California

Gun or stun gun? Different police responses raise questions

FILE - In this Nov. 14, 2013, file photo, a Taser X26 sits on a table in Knightstown, Ind. In the recent shootings of unarmed black men in a San Diego suburb and in Tulsa, Oklahoma, the police officers who fired the fatal shots were accompanied by officers who simultaneously drew their stun guns. Civil rights advocates say the different response by officers facing the same suspect and the same apparent threat illustrates a breakdown in police training and communication and shows that some officers are too quick to turn to deadly force.  (AP Photo/Michael Conroy, File)

FILE - In this Nov. 14, 2013, file photo, a Taser X26 sits on a table in Knightstown, Ind. In the recent shootings of unarmed black men in a San Diego suburb and in Tulsa, Oklahoma, the police officers who fired the fatal shots were accompanied by officers who simultaneously drew their stun guns. Civil rights advocates say the different response by officers facing the same suspect and the same apparent threat illustrates a breakdown in police training and communication and shows that some officers are too quick to turn to deadly force. (AP Photo/Michael Conroy, File)  (The Associated Press)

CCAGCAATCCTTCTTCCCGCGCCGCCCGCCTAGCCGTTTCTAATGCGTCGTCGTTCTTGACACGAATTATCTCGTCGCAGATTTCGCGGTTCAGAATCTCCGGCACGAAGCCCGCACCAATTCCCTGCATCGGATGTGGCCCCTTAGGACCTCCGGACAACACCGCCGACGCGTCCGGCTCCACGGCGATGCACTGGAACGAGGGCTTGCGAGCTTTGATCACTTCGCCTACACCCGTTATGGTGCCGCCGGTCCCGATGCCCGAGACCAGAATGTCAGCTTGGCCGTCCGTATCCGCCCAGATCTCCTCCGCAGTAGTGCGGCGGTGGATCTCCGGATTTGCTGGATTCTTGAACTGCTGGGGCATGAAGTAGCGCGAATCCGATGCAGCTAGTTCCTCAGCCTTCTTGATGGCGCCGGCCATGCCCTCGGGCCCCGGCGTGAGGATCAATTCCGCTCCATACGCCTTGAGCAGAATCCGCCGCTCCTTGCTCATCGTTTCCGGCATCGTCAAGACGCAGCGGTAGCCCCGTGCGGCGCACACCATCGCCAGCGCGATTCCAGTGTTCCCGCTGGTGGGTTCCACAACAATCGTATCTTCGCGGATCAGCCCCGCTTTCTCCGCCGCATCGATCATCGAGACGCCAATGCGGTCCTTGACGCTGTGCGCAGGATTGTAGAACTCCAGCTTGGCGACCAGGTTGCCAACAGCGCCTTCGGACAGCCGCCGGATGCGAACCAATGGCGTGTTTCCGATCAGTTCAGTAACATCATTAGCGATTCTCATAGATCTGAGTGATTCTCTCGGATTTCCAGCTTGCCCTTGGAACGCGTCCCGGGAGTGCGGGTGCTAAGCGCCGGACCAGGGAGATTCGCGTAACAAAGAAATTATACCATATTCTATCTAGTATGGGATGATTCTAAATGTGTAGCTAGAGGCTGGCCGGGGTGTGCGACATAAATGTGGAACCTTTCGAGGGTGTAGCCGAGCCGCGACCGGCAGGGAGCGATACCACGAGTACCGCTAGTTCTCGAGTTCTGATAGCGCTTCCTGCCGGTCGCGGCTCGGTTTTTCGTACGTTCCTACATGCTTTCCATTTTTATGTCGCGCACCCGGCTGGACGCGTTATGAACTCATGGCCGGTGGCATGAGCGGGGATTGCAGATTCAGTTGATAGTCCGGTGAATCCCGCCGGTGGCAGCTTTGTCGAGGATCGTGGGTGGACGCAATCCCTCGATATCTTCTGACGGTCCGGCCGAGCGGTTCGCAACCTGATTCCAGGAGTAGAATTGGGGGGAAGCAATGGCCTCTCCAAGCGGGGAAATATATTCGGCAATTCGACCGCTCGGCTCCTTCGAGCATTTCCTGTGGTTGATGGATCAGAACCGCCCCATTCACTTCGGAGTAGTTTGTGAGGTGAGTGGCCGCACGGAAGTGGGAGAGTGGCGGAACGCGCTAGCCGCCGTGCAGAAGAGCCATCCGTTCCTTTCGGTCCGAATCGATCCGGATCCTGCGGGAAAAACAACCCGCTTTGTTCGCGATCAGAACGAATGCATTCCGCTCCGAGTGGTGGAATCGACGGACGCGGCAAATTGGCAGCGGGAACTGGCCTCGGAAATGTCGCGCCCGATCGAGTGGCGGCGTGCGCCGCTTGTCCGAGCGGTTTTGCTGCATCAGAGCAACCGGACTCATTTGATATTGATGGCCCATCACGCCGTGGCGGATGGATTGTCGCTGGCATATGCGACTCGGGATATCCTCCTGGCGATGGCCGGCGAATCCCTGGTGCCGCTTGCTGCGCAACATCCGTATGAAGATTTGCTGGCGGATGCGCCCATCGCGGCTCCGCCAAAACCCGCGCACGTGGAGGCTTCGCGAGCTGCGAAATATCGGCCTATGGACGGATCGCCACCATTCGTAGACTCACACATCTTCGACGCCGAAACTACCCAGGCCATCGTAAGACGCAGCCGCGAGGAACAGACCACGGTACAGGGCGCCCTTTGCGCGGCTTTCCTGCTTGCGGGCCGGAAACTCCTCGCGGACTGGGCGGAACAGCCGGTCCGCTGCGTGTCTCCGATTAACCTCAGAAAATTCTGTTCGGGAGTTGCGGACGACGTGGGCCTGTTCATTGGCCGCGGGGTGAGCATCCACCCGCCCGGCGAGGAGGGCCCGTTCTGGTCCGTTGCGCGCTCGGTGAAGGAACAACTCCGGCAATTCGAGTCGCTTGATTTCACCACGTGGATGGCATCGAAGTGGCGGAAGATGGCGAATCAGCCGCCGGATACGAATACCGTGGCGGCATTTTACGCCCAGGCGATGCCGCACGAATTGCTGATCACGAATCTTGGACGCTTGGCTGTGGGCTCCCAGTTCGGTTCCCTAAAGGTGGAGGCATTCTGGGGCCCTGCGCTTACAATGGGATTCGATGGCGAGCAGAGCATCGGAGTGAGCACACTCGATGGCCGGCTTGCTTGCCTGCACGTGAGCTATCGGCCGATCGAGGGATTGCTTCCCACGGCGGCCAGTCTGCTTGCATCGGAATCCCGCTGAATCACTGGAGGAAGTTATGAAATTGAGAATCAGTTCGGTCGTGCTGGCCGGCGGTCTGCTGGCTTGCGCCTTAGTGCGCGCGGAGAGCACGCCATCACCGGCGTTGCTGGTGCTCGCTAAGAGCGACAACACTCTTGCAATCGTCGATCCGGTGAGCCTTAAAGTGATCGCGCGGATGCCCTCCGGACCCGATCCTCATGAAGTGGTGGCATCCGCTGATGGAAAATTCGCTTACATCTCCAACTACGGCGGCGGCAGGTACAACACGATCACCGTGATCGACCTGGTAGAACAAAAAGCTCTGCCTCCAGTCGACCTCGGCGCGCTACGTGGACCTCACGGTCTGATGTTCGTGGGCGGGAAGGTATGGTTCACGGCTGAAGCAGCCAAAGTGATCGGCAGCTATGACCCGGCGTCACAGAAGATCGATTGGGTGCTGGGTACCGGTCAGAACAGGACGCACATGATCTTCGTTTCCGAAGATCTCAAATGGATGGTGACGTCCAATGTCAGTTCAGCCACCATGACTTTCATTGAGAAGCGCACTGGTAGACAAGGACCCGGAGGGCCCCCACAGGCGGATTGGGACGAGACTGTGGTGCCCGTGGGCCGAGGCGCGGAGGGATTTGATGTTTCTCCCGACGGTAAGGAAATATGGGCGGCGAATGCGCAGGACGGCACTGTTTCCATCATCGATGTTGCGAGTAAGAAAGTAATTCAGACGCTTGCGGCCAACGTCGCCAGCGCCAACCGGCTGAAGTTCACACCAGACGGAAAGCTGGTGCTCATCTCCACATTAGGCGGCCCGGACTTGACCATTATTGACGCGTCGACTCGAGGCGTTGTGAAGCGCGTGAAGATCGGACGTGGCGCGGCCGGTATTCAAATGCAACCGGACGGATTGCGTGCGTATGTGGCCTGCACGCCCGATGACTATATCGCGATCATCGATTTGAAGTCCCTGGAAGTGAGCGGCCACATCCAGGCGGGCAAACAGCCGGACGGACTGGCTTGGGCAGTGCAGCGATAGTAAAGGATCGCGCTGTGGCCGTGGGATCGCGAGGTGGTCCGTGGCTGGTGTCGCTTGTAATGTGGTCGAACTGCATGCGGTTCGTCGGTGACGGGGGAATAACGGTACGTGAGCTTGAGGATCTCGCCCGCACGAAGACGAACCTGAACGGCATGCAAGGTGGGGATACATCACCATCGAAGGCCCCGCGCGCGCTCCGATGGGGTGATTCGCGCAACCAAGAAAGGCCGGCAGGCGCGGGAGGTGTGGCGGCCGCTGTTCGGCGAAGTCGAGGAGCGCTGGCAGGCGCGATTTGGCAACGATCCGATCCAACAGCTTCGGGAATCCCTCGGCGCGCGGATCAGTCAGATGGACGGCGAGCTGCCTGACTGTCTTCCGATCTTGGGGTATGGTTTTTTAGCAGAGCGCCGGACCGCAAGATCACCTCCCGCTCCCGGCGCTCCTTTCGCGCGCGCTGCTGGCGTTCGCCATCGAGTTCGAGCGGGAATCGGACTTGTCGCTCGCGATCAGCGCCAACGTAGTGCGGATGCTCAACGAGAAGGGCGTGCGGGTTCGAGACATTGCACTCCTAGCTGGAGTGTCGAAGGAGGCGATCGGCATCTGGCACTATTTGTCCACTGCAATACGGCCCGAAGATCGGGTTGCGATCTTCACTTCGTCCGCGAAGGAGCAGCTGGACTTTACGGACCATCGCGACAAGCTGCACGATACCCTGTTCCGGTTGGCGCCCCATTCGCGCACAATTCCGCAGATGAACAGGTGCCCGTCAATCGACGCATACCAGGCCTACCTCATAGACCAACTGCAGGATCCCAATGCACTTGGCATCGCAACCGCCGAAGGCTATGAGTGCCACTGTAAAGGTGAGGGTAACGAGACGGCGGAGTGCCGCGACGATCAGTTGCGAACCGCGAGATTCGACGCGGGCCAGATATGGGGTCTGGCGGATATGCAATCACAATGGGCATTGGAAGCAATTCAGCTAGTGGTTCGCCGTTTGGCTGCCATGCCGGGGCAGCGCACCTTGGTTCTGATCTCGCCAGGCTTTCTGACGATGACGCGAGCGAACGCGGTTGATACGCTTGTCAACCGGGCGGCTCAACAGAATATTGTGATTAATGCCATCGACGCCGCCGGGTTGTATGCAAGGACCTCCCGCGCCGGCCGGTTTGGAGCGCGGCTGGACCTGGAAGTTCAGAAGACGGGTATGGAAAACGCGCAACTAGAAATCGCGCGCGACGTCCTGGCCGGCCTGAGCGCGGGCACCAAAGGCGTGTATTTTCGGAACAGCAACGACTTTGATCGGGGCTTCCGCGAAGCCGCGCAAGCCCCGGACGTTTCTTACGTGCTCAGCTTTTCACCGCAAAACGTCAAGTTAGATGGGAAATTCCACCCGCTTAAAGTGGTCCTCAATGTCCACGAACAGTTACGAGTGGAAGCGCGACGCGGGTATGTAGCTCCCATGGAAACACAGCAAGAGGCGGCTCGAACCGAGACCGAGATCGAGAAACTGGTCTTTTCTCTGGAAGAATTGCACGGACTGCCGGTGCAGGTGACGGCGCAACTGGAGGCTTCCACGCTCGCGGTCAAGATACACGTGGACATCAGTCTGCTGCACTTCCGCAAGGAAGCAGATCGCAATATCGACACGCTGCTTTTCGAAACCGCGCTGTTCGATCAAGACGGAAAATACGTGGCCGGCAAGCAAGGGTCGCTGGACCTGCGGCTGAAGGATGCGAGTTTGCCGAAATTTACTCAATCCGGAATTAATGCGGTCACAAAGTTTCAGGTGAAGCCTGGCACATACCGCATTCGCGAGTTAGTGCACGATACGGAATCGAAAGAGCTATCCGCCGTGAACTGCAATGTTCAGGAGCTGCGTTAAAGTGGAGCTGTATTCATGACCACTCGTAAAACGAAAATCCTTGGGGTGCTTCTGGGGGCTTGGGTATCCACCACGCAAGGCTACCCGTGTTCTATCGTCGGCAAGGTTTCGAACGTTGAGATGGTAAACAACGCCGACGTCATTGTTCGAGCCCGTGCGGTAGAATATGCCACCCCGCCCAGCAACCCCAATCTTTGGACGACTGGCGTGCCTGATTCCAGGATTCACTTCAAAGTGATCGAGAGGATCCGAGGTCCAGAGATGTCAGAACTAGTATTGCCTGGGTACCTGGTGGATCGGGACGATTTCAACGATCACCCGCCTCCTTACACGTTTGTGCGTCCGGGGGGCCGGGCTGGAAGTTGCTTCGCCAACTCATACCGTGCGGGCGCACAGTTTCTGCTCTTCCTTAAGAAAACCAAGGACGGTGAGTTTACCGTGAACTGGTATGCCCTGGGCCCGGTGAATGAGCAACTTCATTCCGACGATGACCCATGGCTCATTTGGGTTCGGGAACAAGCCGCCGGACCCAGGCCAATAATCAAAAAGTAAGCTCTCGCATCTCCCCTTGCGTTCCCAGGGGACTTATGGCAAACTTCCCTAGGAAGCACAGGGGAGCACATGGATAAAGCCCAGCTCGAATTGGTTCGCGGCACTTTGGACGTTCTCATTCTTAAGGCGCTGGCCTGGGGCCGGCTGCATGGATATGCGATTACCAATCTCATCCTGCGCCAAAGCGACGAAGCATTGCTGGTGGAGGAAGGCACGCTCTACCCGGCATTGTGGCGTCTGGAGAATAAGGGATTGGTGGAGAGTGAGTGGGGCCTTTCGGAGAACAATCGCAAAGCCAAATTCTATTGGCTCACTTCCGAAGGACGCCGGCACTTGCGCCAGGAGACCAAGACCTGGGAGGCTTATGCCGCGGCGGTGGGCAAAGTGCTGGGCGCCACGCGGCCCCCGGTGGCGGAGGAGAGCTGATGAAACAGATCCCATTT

In the recent shootings of unarmed black men in a San Diego suburb and in Tulsa, Oklahoma, the police officers who fired the fatal shots were accompanied by officers who simultaneously drew and fired their stun guns.

The different responses have raised questions about training. Those who have taken to the streets to protest police killings say the events represent proof that some officers are too quick to use their firearms.

Law enforcement experts say it's not that simple.

They say it is nearly impossible for police to switch between stun guns and fire arms when volatile situations escalate and that officers are human beings with unique perspectives who will react differently in the same situations.